Jul 24, 2012

What Peter Drucker Would Be Reading

Peter Drucker

Recent selections from around the web that, we think, would have caught Peter Drucker’s eye:

1.     The Customer as a God: Some of us find the power of large companies to be frightening, with too much of our personal data falling into the hands of strangers. For now, writes Doc Searls in The Wall Street Journal, many businesses view the free market as “one in which customers get to choose their captors. Choosing among AT&T, Sprint, T-Mobile and Verizon for your new smartphone is like choosing where you’d like to live under house arrest.” But in a few decades, the power balance will shift more decisively to the consumer: “Progress in empowering customers won’t be smooth or even, but it will happen.”

2.     Innovation Almost Bankrupted LEGO — Until It Rebuilt with a Better Blueprint: In theory, LEGO was doing everything right. It was never staying still, innovating at a rapid and busy clip. But sometimes you can innovate too much.  An article at Knowledge@Wharton notes that LEGO lost its focus and its way in the early 2000s. Eventually, by returning more to basics, the company got back on track. Its rule: “Any innovation had to prove to be consistent with the company goal of LEGO being recognized as the best company for family products.”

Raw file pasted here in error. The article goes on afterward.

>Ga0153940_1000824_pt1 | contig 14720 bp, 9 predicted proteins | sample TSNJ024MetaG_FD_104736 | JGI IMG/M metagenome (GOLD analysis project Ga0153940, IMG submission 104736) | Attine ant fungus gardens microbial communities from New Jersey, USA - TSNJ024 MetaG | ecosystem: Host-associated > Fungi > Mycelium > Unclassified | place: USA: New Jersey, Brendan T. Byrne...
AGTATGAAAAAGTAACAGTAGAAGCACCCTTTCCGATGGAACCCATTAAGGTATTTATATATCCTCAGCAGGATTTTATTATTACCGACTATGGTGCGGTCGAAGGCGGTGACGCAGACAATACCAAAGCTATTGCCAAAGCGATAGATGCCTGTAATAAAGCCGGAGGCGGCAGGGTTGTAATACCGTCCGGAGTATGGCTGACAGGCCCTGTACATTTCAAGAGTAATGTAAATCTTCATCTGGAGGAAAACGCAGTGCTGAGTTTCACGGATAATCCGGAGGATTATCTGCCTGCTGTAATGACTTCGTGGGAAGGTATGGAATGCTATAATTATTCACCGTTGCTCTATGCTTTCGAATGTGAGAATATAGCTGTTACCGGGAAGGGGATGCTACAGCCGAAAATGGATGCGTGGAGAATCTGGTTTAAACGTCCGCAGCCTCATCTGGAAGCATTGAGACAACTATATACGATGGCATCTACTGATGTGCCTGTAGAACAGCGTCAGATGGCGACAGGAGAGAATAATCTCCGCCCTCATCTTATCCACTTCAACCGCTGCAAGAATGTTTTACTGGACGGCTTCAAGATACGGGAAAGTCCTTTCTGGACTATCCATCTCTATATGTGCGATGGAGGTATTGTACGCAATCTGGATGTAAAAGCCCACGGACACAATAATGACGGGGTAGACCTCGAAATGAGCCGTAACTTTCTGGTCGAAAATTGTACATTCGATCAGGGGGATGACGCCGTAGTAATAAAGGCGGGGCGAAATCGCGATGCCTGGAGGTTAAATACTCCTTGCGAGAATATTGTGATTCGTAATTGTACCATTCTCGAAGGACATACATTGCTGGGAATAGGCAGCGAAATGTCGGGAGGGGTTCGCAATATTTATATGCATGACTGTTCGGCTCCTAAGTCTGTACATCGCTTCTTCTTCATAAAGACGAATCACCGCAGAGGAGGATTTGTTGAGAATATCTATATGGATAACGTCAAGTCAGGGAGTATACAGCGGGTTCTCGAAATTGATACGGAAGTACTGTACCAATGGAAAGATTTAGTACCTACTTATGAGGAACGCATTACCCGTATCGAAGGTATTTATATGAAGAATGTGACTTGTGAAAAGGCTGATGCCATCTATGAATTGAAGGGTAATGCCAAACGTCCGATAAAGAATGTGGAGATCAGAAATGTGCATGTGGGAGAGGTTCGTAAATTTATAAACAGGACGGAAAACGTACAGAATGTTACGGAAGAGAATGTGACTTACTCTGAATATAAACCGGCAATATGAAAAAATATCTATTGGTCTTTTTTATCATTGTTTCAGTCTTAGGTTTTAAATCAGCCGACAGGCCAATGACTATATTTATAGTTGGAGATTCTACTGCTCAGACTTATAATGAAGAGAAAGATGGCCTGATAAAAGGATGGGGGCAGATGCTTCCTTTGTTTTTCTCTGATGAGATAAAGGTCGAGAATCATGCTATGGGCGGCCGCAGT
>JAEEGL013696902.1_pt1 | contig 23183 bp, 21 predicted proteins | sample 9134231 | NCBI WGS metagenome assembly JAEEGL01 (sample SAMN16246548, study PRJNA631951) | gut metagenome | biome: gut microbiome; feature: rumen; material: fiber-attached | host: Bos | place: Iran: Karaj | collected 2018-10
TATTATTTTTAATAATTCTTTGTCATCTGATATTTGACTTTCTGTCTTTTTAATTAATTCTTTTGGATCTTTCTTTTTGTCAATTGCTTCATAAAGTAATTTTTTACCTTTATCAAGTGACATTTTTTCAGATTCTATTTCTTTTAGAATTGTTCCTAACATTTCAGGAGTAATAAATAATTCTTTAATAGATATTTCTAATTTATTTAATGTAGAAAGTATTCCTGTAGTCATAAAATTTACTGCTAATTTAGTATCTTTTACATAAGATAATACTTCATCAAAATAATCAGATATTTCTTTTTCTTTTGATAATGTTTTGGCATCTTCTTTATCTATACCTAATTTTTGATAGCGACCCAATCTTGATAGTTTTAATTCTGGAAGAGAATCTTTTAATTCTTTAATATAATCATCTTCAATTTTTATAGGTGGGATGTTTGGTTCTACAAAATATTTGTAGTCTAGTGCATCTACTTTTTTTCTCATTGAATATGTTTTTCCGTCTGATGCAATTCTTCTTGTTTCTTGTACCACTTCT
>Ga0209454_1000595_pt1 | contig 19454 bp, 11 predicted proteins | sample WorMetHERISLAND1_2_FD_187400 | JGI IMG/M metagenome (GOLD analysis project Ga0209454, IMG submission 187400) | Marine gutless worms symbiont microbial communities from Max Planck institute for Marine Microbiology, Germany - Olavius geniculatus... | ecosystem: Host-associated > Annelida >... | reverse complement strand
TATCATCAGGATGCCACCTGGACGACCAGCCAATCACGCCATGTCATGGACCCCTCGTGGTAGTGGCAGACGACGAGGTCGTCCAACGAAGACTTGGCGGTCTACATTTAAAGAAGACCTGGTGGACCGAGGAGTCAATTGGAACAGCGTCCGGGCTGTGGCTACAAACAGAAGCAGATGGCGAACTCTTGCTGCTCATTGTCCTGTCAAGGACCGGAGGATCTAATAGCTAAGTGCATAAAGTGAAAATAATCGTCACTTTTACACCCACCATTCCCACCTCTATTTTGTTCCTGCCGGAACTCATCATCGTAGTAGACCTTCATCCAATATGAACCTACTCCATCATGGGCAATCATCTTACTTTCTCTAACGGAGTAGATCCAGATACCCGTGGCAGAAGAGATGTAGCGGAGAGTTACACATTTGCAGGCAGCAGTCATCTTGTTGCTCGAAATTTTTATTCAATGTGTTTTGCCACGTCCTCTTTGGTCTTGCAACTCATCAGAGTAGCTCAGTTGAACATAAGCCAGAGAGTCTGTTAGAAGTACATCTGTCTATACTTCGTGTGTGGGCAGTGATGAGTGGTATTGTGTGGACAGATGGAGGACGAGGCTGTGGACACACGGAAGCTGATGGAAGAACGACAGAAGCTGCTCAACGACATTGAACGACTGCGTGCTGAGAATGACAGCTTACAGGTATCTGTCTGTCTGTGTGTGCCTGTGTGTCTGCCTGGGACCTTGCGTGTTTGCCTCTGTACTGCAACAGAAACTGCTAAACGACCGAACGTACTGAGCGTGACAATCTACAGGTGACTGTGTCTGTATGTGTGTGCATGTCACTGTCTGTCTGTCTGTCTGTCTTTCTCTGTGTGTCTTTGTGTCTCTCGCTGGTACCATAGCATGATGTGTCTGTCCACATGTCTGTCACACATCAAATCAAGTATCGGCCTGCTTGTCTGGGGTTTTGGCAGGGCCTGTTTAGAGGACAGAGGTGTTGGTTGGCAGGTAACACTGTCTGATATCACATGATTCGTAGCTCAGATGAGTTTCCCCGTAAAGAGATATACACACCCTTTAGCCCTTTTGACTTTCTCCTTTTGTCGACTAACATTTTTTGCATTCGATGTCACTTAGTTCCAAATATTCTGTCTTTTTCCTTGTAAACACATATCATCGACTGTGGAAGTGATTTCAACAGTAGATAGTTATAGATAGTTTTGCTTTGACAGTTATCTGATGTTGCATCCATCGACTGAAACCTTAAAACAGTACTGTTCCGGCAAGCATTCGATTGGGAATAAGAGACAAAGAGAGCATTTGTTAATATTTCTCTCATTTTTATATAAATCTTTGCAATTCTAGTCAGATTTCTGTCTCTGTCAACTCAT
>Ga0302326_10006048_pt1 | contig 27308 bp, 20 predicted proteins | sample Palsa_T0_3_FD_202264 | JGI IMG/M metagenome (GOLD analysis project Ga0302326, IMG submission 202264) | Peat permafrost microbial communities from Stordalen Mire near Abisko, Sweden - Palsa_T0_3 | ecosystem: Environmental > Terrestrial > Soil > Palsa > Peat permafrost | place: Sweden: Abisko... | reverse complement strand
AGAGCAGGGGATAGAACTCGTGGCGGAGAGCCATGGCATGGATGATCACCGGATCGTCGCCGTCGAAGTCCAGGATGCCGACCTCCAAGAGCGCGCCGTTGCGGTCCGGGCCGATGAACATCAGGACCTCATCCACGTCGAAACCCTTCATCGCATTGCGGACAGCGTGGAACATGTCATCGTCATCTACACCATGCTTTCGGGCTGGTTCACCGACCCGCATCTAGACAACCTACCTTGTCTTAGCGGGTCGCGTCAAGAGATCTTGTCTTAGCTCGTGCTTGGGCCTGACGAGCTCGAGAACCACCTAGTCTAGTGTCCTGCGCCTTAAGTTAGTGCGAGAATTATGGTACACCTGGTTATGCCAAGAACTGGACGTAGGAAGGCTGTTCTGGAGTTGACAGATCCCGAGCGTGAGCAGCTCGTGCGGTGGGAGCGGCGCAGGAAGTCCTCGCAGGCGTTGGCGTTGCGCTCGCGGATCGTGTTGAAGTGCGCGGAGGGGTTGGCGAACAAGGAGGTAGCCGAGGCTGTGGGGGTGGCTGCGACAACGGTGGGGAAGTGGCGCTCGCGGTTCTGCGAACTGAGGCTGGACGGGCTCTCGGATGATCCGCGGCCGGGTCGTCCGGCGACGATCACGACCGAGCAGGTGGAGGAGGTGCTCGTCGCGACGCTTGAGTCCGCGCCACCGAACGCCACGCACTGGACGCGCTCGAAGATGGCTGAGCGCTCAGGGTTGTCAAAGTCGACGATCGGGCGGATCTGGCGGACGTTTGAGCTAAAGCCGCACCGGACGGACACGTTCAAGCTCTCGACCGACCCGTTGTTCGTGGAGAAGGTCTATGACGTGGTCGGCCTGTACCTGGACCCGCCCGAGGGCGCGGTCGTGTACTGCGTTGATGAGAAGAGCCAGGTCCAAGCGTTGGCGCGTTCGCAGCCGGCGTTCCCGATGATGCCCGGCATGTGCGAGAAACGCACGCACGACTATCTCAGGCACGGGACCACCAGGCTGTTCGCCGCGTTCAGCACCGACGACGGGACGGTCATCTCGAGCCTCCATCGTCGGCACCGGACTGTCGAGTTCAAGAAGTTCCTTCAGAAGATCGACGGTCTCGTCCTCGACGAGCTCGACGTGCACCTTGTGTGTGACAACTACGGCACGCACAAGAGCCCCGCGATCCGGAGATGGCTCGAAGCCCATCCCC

3.     Clay Christensen Asks: How Will You Measure Your Life?: Posing a question reminiscent of Peter Drucker’s “What do you want to be remembered for?” Harvard Business School Professor Clayton Christensen has been concerned with how people falter and take wrong turns.  A particularly common hazard has been to push aside family in favor of career, at the expense of family closeness. MIT Sloan Management Review quotes Christensen on the phenomenon: “Our careers provide the most very tangible, immediate achievement. In contrast, investments in our families don’t pay off for a very long time.”

4.     The Dx Comment of the Week:  Last week, when we asked about whether a change in tax policy would help foster entrepreneurship, reader John Karayan contended that Peter Drucker felt taxes were only a small part of the equation:

Drucker talking about regulatory costs in general. He was well aware of the highly disproportionate effect such costs can have on start-ups. He also was aware of the secondary effect of increased levels of regulation on career choices: capable people choosing careers in law and accounting, rather than engineering or entrepreneurship.

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